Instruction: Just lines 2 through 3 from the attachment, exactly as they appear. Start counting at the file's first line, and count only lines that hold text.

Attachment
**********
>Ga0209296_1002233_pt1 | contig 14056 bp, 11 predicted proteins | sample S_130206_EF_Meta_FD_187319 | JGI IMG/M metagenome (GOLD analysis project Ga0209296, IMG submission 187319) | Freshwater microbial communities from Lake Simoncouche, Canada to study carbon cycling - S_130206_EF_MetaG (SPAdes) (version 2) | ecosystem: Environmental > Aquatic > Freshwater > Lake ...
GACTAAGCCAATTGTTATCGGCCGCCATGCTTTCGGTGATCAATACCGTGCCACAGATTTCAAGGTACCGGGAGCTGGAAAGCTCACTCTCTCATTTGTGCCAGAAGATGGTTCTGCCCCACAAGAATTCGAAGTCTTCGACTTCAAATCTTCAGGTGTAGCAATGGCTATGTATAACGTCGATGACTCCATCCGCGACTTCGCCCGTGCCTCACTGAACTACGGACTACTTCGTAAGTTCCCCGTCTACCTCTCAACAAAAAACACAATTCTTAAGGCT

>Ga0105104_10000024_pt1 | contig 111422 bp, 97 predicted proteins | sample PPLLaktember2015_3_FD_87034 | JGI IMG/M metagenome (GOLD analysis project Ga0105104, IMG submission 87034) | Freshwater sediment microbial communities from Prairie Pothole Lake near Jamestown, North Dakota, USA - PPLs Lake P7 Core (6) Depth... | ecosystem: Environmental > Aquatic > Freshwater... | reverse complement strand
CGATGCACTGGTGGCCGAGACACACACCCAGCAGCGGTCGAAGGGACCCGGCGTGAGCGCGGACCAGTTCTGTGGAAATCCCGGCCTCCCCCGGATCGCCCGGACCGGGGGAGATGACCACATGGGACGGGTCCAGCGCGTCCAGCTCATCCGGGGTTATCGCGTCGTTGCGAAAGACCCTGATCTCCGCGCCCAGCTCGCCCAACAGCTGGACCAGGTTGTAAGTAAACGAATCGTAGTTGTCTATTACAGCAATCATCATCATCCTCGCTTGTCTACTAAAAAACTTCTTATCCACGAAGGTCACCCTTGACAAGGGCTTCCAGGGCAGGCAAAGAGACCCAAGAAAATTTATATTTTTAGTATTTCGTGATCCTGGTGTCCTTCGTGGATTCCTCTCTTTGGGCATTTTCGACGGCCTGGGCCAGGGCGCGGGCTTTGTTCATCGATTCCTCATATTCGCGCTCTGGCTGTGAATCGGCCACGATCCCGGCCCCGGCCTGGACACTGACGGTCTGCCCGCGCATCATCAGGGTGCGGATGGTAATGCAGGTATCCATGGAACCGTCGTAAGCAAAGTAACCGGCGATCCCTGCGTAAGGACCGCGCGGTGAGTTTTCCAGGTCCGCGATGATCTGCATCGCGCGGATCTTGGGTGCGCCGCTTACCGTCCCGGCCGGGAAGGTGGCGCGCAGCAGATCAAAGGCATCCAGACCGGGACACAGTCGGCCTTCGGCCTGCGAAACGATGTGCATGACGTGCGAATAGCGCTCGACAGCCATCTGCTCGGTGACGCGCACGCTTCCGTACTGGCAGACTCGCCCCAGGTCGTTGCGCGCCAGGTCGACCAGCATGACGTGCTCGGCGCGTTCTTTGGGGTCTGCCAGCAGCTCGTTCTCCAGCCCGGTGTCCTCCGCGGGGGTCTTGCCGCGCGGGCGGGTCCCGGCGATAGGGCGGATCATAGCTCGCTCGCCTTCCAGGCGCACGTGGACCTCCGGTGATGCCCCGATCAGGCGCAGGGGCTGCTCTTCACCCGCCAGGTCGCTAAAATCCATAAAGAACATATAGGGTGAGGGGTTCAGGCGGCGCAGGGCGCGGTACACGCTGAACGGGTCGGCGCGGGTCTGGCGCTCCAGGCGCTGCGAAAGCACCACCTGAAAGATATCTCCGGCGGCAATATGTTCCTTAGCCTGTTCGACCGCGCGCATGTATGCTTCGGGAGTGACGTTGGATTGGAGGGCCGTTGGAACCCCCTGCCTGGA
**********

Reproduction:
GACTAAGCCAATTGTTATCGGCCGCCATGCTTTCGGTGATCAATACCGTGCCACAGATTTCAAGGTACCGGGAGCTGGAAAGCTCACTCTCTCATTTGTGCCAGAAGATGGTTCTGCCCCACAAGAATTCGAAGTCTTCGACTTCAAATCTTCAGGTGTAGCAATGGCTATGTATAACGTCGATGACTCCATCCGCGACTTCGCCCGTGCCTCACTGAACTACGGACTACTTCGTAAGTTCCCCGTCTACCTCTCAACAAAAAACACAATTCTTAAGGCT

>Ga0105104_10000024_pt1 | contig 111422 bp, 97 predicted proteins | sample PPLLaktember2015_3_FD_87034 | JGI IMG/M metagenome (GOLD analysis project Ga0105104, IMG submission 87034) | Freshwater sediment microbial communities from Prairie Pothole Lake near Jamestown, North Dakota, USA - PPLs Lake P7 Core (6) Depth... | ecosystem: Environmental > Aquatic > Freshwater... | reverse complement strand